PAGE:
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Snoddy's Mill facts for kids

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Snoddy's Mill
Area 12 acres (4.9 ha)
Built 1828 (1828)
Governing body Private

Snoddy's Mill was a historic grist mill located at Wabash Township, Fountain County, Indiana.

History

In 1828, Benjamin Beckelhymer and Isaac Ferguson built a sawmill over Coal Creek. A mill for lumber was an important addition to life in early Fountain County. As the growing population's need for ground corn increased, the mill partners soon added a grist mill. Together, Beckelhymer and Ferguson operated these mills for about ten years. Beckelhymer and Ferguson sold the mill to John A. Kiger, who sold the mill to John Headley.

Headley's Mills operated until 1851 when it was purchased by partners Samuel I. Snoddy and John Hardisty. These partners sold out to George Mosier in 1854. The next year, 1855, Samuel Snoddy bought the mill along with twelve acres of adjoining property. In 1863, he expanded the site by 160 acres.

As postmaster, Snoddy changed the name of Headley's Mills to "Snoddy's Mills" in October 1864. As he observed the business potential provided by the expanding coal mining community in nearby Stringtown, Snoddy reworked the grist mill in 1869 by adding three runs of burrs for producing flour. By 1872, a railroad was constructed as an effective outlet for the nearby coal industry which had been shipping over the Wabash and Erie Canal. Within two years, Snoddy's enterprises expanded to his first general store. By 1877, he opened his second store, so that one was a grocery and the other a dry goods store. In 1888, Snoddy turned the enterprise over to two of his sons.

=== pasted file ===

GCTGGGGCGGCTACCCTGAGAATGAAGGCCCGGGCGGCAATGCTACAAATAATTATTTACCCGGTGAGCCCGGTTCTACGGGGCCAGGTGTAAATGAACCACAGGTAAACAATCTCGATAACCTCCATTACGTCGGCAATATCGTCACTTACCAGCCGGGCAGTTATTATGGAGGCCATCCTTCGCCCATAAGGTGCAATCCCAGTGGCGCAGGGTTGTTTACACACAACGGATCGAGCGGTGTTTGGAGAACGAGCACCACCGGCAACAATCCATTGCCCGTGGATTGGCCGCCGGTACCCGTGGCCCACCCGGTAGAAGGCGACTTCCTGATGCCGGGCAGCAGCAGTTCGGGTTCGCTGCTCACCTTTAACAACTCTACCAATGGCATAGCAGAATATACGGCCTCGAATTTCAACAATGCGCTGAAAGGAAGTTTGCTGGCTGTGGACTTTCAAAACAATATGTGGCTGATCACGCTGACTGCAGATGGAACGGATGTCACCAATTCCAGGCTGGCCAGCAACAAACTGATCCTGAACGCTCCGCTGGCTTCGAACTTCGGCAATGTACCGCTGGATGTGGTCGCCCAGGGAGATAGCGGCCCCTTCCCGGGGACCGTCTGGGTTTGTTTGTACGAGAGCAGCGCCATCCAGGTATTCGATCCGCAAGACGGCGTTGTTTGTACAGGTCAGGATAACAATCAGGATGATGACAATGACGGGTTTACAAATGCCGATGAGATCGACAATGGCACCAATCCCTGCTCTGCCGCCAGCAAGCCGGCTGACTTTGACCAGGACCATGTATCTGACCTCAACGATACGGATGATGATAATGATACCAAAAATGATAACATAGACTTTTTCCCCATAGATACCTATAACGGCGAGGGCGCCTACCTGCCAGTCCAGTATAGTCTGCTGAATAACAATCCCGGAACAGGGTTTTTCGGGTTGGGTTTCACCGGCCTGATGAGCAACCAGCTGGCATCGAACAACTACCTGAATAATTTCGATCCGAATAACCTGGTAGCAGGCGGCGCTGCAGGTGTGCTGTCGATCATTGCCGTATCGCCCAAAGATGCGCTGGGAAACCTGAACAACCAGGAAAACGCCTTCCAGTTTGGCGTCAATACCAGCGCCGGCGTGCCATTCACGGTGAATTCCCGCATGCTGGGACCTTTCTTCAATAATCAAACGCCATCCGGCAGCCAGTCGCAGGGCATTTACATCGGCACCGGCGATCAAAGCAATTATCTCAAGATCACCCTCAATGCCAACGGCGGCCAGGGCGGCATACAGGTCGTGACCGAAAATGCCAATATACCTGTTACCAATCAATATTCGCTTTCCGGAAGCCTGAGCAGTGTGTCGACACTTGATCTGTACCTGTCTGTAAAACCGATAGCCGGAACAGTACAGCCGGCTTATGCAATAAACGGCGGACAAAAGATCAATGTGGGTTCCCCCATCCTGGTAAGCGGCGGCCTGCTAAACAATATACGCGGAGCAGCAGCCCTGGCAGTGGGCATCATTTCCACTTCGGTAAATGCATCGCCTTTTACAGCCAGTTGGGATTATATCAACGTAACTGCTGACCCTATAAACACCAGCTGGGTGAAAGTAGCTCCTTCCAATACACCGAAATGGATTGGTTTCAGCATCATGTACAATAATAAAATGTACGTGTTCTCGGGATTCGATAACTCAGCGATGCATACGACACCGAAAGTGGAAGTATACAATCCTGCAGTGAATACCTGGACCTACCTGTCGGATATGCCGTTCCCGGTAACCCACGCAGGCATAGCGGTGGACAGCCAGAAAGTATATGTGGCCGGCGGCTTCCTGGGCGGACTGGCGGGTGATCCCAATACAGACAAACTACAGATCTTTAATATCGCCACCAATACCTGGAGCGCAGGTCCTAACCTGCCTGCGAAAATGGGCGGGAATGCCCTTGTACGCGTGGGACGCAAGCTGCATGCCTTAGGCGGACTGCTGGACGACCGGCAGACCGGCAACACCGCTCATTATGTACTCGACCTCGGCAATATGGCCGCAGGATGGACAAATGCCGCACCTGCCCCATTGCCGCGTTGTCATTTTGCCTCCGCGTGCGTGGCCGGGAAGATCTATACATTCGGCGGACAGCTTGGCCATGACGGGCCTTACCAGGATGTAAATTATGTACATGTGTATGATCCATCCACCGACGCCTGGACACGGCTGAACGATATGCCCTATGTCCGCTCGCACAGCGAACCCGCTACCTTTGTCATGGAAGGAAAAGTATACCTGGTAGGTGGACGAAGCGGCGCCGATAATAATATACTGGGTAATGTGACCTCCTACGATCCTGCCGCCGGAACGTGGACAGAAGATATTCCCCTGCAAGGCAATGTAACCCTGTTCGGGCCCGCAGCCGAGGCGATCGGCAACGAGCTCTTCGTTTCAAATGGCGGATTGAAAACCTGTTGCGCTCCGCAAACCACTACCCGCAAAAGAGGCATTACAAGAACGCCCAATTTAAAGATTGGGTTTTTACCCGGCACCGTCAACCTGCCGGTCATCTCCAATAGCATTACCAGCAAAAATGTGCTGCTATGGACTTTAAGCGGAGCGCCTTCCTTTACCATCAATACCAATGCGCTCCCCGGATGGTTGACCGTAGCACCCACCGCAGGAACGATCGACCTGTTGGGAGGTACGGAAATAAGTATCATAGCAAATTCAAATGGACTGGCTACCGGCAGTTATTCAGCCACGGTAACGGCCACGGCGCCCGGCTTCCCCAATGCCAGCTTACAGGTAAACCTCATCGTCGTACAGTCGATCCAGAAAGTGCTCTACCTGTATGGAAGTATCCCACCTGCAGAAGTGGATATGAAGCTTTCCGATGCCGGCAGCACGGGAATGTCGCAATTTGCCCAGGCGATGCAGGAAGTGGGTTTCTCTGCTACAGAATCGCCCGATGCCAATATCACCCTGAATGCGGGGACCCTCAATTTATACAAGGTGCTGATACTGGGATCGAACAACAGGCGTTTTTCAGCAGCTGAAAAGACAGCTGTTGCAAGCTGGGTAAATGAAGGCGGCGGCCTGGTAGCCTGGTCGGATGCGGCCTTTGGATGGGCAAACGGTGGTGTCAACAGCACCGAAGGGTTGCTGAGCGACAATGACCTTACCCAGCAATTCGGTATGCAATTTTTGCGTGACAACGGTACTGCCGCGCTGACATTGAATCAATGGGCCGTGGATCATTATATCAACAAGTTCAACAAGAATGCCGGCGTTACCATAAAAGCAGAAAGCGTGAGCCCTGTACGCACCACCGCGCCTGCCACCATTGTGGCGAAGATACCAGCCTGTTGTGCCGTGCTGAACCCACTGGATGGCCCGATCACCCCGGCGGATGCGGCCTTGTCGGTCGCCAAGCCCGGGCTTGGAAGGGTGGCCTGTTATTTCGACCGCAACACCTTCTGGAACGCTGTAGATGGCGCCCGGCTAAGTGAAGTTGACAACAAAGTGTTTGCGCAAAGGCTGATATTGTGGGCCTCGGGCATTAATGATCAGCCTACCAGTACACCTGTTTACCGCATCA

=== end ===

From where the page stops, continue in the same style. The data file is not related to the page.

When the local coal mining business faded away, Snoddy's Mills continued to stand. The post office name was changed to "Coal Creek" in July 1888. The log dam was replaced by a concrete dam. The mill operated until as late as 1946. The creek below the dam became a beach for swimmers. Nearby Stringtown Road was rerouted in 1965 so that traffic no longer passed directly over Coal Creek at Snoddy's Mill. In 1966, the mill building was restored by the local historical society to serve as a museum. However, the building was eventually abandoned and was razed in 1982. The concrete dam remains.

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